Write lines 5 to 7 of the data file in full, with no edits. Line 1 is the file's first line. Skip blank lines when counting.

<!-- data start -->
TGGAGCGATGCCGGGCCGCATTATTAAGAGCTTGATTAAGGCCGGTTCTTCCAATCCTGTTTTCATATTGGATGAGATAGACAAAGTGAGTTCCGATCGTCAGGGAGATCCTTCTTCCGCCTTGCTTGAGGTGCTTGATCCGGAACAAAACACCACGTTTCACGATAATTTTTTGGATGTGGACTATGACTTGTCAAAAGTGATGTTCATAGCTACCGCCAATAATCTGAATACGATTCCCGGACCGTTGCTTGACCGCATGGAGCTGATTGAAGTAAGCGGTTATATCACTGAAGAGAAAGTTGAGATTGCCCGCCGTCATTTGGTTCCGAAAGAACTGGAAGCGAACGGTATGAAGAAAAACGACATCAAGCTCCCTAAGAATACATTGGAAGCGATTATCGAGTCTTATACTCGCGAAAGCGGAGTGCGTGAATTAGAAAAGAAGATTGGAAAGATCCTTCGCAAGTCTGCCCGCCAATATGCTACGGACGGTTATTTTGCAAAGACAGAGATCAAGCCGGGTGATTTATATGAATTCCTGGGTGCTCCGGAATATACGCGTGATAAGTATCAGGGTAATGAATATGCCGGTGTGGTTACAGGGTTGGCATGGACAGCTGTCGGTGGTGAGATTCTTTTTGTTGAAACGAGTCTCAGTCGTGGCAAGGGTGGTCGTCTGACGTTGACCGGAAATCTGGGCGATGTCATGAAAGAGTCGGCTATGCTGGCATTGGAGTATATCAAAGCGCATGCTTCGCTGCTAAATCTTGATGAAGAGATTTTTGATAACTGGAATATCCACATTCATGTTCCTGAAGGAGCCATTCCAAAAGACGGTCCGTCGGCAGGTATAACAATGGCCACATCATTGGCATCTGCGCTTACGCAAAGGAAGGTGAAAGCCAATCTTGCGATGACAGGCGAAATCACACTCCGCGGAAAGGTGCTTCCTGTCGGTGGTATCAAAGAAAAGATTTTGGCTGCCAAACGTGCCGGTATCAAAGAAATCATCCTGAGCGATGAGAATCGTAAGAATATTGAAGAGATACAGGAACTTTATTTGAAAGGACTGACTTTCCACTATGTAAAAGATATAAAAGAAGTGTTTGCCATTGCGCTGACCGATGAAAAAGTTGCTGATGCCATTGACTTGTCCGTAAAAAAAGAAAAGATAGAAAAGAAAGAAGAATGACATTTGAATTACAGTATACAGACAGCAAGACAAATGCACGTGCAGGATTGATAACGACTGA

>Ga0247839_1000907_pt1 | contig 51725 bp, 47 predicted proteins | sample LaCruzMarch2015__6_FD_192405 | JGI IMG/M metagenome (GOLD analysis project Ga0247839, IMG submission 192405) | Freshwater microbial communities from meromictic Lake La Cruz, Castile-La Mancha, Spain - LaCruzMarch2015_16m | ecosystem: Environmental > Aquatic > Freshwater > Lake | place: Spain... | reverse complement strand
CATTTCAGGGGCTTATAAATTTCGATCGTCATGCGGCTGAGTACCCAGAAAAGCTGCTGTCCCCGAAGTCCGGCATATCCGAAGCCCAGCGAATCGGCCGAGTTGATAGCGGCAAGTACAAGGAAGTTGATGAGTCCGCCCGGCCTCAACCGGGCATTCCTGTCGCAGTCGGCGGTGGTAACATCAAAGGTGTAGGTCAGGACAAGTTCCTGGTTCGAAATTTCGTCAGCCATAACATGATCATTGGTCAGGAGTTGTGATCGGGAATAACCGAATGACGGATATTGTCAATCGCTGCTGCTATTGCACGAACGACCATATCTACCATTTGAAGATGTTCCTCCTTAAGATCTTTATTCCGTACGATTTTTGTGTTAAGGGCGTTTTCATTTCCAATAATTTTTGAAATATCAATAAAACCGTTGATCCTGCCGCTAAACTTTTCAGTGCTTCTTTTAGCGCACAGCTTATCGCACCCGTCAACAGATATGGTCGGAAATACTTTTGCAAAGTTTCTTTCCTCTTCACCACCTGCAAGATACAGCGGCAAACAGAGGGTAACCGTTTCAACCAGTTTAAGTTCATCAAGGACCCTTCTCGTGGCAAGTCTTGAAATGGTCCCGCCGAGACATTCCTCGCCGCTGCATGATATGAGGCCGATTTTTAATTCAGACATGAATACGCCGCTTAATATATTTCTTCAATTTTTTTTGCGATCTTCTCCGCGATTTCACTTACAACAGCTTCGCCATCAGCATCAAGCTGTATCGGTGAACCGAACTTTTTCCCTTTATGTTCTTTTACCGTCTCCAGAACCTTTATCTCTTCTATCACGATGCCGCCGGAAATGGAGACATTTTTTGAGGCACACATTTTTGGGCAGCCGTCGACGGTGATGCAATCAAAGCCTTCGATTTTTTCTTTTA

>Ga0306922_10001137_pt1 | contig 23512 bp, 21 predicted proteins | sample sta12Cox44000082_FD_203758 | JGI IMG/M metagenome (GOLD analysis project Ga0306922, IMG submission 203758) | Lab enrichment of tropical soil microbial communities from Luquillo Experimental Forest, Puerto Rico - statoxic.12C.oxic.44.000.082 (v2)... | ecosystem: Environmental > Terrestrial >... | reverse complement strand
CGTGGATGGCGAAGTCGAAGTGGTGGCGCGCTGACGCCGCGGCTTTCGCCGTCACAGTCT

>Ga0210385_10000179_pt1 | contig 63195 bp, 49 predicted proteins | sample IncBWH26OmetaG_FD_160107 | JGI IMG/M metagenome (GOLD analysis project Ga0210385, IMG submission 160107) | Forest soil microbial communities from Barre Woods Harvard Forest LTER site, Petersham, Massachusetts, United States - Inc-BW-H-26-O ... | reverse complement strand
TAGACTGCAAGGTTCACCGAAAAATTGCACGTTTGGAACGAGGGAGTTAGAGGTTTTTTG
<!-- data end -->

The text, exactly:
CGTGGATGGCGAAGTCGAAGTGGTGGCGCGCTGACGCCGCGGCTTTCGCCGTCACAGTCT

>Ga0210385_10000179_pt1 | contig 63195 bp, 49 predicted proteins | sample IncBWH26OmetaG_FD_160107 | JGI IMG/M metagenome (GOLD analysis project Ga0210385, IMG submission 160107) | Forest soil microbial communities from Barre Woods Harvard Forest LTER site, Petersham, Massachusetts, United States - Inc-BW-H-26-O ... | reverse complement strand
TAGACTGCAAGGTTCACCGAAAAATTGCACGTTTGGAACGAGGGAGTTAGAGGTTTTTTG